Only around 13 per cent of global methane emissions are regulated despite the fact that they cause at least 25 per cent of current global warming, researchers have said.
A team from Queen Mary University of London (QMU) found that little is known about the effectiveness of the policies that exist, with potentially unrepresentative methane emission estimations used rather than actual measurements.
Inaccurate estimations can also mean the issue is taken less seriously by decision-makers by masking its severity.
The researchers argue that the lack of regulation and clarity into their impact must urgently be addressed if the world is going to meet climate targets.
Another study from 2022 found that global methane emissions from the energy sector are about 70 per cent greater than the amount national governments have officially reported. Enhanced monitoring efforts and stronger policy action were called for to drive down emissions of the greenhouse gas which is roughly 25 times more potent than carbon dioxide, albeit with a shorter lifespan for its effects.
To meet the Paris Agreement 1.5°C objective, it has been argued that human-made methane emissions should be reduced by at least 40-45 per cent by 2030, compared to the 2020 levels. Methane mitigation is seen as a particularly cost-effective strategy due to its outsized effect on climate change.
The QMU researchers said their review of methane policies is the first to systematically look at all major man-made emission sources, agriculture, energy and waste. The researchers focused on 281 policies worldwide, 255 of them currently in force, that aim to monitor and reduce methane emissions examining the geographical coverage, strength and effectiveness of the policies.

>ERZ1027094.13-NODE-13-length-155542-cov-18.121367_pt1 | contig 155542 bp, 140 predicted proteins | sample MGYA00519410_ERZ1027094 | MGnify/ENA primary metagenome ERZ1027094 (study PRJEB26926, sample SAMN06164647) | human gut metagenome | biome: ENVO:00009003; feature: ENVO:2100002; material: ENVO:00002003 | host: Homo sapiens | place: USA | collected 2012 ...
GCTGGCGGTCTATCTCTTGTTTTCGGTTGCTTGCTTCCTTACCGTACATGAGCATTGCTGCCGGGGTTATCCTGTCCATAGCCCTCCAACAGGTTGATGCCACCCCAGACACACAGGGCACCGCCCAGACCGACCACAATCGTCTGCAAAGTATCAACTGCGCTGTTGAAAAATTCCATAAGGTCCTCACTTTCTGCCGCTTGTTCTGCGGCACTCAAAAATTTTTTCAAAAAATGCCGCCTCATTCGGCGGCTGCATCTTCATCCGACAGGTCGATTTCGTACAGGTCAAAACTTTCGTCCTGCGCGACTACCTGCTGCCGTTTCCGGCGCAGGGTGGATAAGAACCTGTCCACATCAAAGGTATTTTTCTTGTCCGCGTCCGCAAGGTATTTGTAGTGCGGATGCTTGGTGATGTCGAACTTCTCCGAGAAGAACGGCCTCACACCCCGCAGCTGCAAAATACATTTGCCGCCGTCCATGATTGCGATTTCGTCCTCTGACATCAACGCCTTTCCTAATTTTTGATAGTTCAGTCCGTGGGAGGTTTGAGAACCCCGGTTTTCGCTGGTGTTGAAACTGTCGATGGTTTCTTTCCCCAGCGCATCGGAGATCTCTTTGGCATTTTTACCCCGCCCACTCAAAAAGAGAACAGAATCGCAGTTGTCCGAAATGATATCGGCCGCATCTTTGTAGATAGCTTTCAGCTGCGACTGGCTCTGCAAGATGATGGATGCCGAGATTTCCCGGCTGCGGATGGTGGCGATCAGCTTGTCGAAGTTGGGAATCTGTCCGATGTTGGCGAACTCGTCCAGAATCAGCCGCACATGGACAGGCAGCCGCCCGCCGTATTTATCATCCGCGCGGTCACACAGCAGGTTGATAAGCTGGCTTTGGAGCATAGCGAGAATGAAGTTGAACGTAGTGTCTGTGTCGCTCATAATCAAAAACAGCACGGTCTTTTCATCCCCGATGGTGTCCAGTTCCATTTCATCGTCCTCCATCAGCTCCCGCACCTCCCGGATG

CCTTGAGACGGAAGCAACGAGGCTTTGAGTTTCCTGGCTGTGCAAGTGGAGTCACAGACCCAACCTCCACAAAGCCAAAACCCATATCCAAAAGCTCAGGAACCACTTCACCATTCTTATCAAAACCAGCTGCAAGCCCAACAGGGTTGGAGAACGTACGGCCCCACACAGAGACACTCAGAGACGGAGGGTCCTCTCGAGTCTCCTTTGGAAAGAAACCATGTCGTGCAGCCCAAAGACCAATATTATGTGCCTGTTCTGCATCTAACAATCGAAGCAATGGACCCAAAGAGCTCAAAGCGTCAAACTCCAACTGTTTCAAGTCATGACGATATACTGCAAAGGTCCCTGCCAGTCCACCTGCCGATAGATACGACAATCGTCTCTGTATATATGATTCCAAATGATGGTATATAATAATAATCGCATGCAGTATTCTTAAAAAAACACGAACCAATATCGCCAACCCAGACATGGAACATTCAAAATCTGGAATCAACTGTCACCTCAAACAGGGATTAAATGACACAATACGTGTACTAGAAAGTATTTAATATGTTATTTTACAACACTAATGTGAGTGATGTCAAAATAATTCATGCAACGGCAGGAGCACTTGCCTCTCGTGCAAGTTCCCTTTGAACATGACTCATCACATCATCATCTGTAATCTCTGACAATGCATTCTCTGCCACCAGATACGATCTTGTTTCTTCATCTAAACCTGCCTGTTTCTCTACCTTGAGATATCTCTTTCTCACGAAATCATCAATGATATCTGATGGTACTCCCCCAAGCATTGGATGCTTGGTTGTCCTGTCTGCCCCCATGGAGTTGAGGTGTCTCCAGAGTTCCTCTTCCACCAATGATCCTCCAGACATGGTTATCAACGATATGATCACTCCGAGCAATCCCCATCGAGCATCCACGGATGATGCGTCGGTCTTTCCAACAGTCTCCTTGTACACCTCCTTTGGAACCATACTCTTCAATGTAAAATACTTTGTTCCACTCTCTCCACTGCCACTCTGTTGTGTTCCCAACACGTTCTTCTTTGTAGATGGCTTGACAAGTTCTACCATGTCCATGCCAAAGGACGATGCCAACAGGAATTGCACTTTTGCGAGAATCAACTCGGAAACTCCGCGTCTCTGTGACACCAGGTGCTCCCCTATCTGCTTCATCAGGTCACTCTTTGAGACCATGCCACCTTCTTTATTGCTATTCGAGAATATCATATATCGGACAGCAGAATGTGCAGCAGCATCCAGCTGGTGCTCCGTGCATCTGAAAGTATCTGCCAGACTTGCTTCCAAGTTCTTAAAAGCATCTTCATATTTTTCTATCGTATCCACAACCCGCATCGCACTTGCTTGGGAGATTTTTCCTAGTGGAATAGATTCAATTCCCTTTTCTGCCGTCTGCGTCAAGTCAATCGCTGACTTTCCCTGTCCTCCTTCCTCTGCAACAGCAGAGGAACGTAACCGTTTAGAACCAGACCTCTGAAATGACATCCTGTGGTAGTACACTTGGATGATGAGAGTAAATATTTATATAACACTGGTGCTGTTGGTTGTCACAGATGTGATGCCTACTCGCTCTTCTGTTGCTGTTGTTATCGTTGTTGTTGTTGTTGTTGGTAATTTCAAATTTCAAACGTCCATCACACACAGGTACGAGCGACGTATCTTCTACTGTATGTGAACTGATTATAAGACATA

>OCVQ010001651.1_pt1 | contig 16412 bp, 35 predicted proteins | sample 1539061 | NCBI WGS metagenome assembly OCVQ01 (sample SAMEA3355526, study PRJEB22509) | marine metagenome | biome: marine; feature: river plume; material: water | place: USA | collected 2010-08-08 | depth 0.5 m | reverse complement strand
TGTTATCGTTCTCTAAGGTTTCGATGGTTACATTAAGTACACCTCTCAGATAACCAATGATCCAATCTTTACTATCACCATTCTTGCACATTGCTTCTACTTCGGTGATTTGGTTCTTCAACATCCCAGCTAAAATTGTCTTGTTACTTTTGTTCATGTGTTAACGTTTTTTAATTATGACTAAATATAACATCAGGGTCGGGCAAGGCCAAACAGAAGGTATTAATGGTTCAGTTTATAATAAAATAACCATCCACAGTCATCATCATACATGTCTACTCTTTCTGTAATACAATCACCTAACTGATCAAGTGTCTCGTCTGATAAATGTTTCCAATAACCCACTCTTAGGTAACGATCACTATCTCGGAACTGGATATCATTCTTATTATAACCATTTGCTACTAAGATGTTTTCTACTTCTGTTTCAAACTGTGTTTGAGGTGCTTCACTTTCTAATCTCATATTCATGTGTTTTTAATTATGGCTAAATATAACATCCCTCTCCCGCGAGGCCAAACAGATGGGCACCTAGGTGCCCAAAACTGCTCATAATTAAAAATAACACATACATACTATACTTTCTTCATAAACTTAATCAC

Globally, the research shows there has been a gradual increase in methane policies since 1974. But fossil methane policies, targeting emissions from coal, oil and gas sectors tend to be less stringent than those targeting biogenic methane sources, especially in the waste sector.
One of the main challenges to measuring methane emissions is accurately identifying and quantifying sources. Developing and using technologies such as satellites to monitor methane emissions can help policymakers to force different industries to comply.
The researchers said that introducing policies with greater policy coverage, mitigation solutions including for major sources, and measurable objectives could lead to a significant methane emissions reduction.
Maria Olczak, lead researcher, said: “Methane reduction is still perceived as a choice rather than a necessary step alongside CO2 reduction to combat global warming. And with so many different sources, there needs to be stronger social support and the political will to act.
“Our review highlights the value of setting policies that are predictable and clear for the industry. They will aid effective investment decisions aligned with the long-term climate mitigation goals, including the decrease in emission intensity and in production across developed and developing economies.”
Dr Paul Balcombe, study author, said: “It’s shocking to see that most methane emissions aren’t regulated when they contribute heavily to global warming today, although accurately monitoring emissions is not easy. Our chances of reaching global climate targets are slim if this goes unchecked.”
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